Winning provided the culmination of an arc in a franchise that isn’t typically known for those, especially when it comes to Ash and the anime. Even in the games, winning the regional championship in the end usually deposits you right back in your childhood bedroom, your journey extending indefinitely as you desperately search for postgame content. Age is turned into a fairly meaningless qualifier when the quest is both cyclical and everlasting, and this is perhaps one of the reasons why older fans have been able to stay so deeply attached to the franchise even as it pushes for a constant renewal of its audience. Ash never gets too old for Pokémon, so why should you?
That said, to have Ash actually become the top trainer in the known world of Pokémon invited questions that many weren’t sure the load-bearing comfort zone of the anime would be able to answer. Would Ash go right back to his nascent ineptitude as he had a few times before? Would Pikachu lose its godlike status and be reduced to struggling against new threats again? After being signified as the ultimate conqueror of the Pokémon species, that would be a little embarrassing, right?
Providing a final curtain for Ash and Pikachu as the co-leads of the series alleviates those issues, a revelation that arrives concurrently with the massive popularity of Scarlet and Violet, the latest pair of Pokémon games. Featuring an open world the likes of which the franchise has never seen before (and a deluge of bugs and glitches to go with it), their launch made them collectively the fastest-selling console exclusive game of all time. If there’s going to be any time to embrace the new and allow the old guard to walk into the sunset, it’s now.
However long this end has been in planning is unknown. And while each previous ranking in the requisite season-ending anime tournaments inched Ash closer and closer to first place, it’s a jarring occasion. Ash, for a long time, was built as a character who specifically didn’t win. His function in the overall franchise was driven by its demands for consistent new rounds of games and merchandise, the antithesis of most definitions of storytelling. In a different story, Ash’s aims would likely be a little more defined, his inevitable endgame tied into his own personality. These goals would be slowly chipped away at, and at the end of each region, he’d find a definitive bit of advancement toward these rather than serving at the mercy of the franchise’s longevity. In that regard, his championship victory becomes a little cynical, too — evolution by forced means of companies seeking a branding revamp rather than the conclusion of a satisfying and coherent emotional arc.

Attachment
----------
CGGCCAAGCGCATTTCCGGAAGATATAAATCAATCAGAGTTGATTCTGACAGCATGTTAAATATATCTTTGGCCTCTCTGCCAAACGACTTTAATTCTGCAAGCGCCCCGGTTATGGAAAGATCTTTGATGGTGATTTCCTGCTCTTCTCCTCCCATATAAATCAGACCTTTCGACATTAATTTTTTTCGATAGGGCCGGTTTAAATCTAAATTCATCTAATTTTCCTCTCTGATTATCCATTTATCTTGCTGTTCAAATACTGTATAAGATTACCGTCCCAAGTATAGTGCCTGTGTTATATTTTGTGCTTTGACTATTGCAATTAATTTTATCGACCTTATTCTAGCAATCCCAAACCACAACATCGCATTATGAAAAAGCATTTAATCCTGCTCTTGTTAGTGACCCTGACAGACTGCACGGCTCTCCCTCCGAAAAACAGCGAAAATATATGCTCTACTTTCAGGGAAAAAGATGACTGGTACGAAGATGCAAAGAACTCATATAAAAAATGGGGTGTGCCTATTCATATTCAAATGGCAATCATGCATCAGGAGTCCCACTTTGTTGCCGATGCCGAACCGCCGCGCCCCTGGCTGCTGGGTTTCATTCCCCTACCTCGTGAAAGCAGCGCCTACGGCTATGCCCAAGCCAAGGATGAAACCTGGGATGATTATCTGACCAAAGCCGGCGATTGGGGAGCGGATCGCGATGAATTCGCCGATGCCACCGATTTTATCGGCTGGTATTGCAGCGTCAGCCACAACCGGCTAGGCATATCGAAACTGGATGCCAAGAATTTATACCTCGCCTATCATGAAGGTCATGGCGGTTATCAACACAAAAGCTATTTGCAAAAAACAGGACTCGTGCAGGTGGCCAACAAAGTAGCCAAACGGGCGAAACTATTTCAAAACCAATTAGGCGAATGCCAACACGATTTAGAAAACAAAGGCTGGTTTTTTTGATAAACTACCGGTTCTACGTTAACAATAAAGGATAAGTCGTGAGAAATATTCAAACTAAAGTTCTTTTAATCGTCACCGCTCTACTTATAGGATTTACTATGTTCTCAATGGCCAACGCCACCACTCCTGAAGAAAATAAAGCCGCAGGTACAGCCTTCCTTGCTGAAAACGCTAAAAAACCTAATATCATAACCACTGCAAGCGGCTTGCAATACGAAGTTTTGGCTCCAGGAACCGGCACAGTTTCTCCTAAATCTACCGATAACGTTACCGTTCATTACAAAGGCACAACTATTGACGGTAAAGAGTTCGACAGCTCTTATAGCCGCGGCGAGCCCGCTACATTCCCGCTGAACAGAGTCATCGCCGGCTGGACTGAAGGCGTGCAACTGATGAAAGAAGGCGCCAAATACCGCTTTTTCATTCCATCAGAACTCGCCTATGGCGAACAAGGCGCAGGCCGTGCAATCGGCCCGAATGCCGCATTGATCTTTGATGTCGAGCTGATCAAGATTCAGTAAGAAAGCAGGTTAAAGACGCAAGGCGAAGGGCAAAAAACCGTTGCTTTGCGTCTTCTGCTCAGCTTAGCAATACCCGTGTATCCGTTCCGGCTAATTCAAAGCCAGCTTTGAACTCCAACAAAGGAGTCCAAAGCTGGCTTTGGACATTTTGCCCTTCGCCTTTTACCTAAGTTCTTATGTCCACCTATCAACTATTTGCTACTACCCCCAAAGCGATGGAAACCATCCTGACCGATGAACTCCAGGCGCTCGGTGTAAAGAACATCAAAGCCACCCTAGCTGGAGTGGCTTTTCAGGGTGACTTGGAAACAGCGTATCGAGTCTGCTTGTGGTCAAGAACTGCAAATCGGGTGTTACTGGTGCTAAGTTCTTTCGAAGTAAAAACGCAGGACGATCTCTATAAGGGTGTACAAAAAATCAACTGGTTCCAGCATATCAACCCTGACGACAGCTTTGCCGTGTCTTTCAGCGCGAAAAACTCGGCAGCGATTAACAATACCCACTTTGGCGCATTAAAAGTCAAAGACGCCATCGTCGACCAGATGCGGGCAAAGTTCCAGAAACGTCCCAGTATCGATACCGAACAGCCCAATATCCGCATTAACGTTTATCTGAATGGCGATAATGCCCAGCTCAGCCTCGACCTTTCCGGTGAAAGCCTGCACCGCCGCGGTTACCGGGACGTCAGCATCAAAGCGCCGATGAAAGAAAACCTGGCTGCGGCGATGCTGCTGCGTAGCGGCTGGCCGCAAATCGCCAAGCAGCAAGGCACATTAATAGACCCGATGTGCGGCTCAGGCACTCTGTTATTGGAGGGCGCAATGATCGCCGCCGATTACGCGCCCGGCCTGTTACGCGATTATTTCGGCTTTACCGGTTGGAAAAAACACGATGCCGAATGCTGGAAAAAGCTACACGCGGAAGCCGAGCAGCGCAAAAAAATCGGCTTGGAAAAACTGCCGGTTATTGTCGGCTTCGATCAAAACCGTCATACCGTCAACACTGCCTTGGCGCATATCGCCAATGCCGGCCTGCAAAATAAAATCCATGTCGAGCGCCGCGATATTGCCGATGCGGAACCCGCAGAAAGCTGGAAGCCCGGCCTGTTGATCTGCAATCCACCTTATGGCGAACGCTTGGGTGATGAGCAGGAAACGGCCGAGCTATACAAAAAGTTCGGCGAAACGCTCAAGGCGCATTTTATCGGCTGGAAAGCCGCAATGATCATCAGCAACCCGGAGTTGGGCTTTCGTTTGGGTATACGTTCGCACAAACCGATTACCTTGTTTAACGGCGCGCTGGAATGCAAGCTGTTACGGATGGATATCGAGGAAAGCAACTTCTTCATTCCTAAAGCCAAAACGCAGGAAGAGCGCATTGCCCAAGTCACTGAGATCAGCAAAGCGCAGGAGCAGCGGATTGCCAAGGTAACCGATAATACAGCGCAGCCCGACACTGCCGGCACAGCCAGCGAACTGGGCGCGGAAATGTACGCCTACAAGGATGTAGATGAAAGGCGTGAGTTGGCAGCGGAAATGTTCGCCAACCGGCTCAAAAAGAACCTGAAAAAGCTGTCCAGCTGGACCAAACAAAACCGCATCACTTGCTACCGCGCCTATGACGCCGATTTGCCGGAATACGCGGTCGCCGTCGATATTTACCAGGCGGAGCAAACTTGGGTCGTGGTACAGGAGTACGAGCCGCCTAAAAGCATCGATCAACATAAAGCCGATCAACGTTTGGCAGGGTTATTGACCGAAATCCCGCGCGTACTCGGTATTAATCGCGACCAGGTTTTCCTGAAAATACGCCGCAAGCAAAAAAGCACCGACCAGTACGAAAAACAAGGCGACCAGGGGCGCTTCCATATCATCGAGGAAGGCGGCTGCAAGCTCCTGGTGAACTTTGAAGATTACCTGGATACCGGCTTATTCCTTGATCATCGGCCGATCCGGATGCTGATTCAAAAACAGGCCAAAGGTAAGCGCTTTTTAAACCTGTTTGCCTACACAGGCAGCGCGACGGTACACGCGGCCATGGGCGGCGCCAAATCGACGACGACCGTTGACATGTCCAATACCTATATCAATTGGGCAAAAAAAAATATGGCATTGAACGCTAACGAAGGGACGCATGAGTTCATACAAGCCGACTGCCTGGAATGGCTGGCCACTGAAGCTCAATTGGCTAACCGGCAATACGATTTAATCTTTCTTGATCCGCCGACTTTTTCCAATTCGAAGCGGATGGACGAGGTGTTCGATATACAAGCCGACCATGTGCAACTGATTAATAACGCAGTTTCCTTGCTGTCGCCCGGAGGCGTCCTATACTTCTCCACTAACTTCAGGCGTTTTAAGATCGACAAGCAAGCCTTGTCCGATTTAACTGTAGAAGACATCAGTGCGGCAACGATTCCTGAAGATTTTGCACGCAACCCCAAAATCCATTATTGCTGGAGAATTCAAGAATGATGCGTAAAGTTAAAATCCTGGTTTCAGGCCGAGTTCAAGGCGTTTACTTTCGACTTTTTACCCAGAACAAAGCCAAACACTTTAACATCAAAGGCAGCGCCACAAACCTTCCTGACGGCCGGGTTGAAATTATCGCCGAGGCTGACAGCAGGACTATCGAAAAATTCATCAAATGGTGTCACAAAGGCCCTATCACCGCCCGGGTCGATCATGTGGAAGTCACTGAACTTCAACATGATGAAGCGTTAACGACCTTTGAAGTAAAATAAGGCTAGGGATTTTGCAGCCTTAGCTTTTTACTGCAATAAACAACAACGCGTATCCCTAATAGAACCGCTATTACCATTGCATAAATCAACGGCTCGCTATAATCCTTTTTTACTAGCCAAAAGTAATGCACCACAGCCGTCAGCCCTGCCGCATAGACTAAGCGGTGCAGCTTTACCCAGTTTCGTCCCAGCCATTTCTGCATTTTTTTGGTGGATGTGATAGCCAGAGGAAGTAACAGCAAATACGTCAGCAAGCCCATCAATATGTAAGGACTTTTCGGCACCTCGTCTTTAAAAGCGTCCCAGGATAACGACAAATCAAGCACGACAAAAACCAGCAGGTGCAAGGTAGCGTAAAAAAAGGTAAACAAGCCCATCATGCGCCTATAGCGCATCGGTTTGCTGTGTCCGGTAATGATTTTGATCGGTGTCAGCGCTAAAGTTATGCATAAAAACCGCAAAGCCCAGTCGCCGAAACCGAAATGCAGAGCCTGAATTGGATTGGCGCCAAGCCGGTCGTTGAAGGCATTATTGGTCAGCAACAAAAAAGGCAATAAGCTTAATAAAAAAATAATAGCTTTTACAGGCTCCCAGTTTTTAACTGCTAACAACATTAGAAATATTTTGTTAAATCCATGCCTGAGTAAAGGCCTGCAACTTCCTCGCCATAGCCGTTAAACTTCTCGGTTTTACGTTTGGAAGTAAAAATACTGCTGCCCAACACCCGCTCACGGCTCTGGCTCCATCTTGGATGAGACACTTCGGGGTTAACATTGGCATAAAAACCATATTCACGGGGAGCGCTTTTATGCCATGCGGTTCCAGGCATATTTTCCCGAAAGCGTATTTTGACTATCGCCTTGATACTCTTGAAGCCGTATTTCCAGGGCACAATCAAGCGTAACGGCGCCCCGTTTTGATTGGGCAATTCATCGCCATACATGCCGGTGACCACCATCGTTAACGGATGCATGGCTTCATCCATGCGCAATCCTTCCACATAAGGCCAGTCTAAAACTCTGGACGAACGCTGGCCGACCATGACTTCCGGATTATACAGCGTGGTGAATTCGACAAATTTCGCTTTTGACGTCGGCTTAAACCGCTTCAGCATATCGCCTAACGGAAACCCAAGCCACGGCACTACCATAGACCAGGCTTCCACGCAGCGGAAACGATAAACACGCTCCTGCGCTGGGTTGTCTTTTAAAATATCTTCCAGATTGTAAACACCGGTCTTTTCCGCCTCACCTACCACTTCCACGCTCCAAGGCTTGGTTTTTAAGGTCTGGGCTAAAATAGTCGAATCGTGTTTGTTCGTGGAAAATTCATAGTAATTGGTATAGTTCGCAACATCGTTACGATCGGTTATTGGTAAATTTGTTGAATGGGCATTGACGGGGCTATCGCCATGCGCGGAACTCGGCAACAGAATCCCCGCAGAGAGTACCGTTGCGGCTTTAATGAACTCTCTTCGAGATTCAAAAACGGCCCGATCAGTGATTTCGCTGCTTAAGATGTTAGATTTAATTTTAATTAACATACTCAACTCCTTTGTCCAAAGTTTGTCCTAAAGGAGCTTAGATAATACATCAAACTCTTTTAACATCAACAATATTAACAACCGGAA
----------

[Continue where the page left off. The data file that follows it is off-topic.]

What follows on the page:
In the end, though, this dueling process is the backbone of Pokémon itself. It’s a franchise with themes built on beautiful idealism, a world where humankind and nature are able to connect in ultimate harmony and its army of wide-eyed fourth grade protagonists are ready to deliver any and all messages about growing up and gaining courage. However, as a top-grossing entertainment giant, it’s also about the perpetual pitch — the new games, the new anime, the new cards, the new toys. It’s always selling, each pillar advertising another in a structure that many companies can only dream of.
Ash Ketchum has been both salesman and best friend, marketing emblem and motivational speaker. He may be heading out, but his spirit is too intertwined with the franchise to ever be removed. New monsters to collect, new places to explore, new lessons to learn, new fans to create, and coinciding with it all at rapid pace, new products to buy and series to watch. Ash Ketchum’s adventure continues forever.